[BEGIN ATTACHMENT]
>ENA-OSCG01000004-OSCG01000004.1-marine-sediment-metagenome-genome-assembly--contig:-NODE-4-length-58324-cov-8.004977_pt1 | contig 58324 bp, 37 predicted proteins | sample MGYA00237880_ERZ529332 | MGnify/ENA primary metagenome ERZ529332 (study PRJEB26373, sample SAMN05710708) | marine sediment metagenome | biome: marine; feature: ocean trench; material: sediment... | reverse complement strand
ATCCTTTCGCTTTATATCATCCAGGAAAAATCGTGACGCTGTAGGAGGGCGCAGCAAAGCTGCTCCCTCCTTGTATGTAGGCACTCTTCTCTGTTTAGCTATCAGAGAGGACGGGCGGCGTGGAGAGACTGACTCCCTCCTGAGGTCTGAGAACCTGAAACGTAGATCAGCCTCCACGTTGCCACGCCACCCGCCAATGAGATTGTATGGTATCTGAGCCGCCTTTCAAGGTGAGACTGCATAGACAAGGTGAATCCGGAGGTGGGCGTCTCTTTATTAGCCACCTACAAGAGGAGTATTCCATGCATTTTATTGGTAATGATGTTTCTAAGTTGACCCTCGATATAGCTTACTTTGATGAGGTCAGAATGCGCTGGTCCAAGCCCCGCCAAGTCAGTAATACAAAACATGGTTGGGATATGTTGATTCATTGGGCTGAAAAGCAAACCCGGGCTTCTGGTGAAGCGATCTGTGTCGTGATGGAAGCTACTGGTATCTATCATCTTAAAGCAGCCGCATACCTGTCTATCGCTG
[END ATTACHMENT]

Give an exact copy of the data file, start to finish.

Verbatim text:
>ENA-OSCG01000004-OSCG01000004.1-marine-sediment-metagenome-genome-assembly--contig:-NODE-4-length-58324-cov-8.004977_pt1 | contig 58324 bp, 37 predicted proteins | sample MGYA00237880_ERZ529332 | MGnify/ENA primary metagenome ERZ529332 (study PRJEB26373, sample SAMN05710708) | marine sediment metagenome | biome: marine; feature: ocean trench; material: sediment... | reverse complement strand
ATCCTTTCGCTTTATATCATCCAGGAAAAATCGTGACGCTGTAGGAGGGCGCAGCAAAGCTGCTCCCTCCTTGTATGTAGGCACTCTTCTCTGTTTAGCTATCAGAGAGGACGGGCGGCGTGGAGAGACTGACTCCCTCCTGAGGTCTGAGAACCTGAAACGTAGATCAGCCTCCACGTTGCCACGCCACCCGCCAATGAGATTGTATGGTATCTGAGCCGCCTTTCAAGGTGAGACTGCATAGACAAGGTGAATCCGGAGGTGGGCGTCTCTTTATTAGCCACCTACAAGAGGAGTATTCCATGCATTTTATTGGTAATGATGTTTCTAAGTTGACCCTCGATATAGCTTACTTTGATGAGGTCAGAATGCGCTGGTCCAAGCCCCGCCAAGTCAGTAATACAAAACATGGTTGGGATATGTTGATTCATTGGGCTGAAAAGCAAACCCGGGCTTCTGGTGAAGCGATCTGTGTCGTGATGGAAGCTACTGGTATCTATCATCTTAAAGCAGCCGCATACCTGTCTATCGCTG